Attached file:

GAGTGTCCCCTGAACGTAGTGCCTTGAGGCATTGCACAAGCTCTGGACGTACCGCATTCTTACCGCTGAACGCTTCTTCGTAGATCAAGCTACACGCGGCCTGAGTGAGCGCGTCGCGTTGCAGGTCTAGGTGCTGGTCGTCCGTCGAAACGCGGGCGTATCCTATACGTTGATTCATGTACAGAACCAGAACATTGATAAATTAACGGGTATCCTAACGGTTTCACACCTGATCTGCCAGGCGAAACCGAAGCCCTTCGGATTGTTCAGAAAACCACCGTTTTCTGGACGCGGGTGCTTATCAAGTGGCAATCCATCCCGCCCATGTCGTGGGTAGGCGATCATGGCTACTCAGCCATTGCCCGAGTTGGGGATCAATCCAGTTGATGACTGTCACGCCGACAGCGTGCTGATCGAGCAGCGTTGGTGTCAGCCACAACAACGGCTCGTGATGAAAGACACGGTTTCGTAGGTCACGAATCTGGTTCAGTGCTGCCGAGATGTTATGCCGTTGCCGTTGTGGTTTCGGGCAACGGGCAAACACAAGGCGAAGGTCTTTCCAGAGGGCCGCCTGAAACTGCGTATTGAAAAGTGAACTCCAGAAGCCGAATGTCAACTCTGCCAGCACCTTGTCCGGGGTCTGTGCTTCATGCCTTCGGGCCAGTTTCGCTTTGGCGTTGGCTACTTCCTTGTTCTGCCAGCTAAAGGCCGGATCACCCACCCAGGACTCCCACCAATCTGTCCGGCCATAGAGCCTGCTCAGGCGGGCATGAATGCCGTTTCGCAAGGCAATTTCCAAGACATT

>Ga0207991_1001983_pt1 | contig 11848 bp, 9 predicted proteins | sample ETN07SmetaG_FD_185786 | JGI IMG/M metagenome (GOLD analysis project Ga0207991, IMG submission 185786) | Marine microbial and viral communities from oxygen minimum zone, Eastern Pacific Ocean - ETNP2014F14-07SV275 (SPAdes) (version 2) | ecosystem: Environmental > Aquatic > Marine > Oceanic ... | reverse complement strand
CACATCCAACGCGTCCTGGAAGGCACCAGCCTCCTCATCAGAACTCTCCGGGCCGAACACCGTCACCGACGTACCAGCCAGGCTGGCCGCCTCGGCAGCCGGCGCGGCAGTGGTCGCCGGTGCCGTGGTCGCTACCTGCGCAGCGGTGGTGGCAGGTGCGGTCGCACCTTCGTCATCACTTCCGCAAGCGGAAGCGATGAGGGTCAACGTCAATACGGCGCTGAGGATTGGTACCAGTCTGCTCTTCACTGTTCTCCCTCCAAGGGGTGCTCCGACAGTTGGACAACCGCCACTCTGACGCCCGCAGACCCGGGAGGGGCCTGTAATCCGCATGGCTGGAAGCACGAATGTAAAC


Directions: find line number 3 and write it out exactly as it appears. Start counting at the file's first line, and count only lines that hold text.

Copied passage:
CACATCCAACGCGTCCTGGAAGGCACCAGCCTCCTCATCAGAACTCTCCGGGCCGAACACCGTCACCGACGTACCAGCCAGGCTGGCCGCCTCGGCAGCCGGCGCGGCAGTGGTCGCCGGTGCCGTGGTCGCTACCTGCGCAGCGGTGGTGGCAGGTGCGGTCGCACCTTCGTCATCACTTCCGCAAGCGGAAGCGATGAGGGTCAACGTCAATACGGCGCTGAGGATTGGTACCAGTCTGCTCTTCACTGTTCTCCCTCCAAGGGGTGCTCCGACAGTTGGACAACCGCCACTCTGACGCCCGCAGACCCGGGAGGGGCCTGTAATCCGCATGGCTGGAAGCACGAATGTAAAC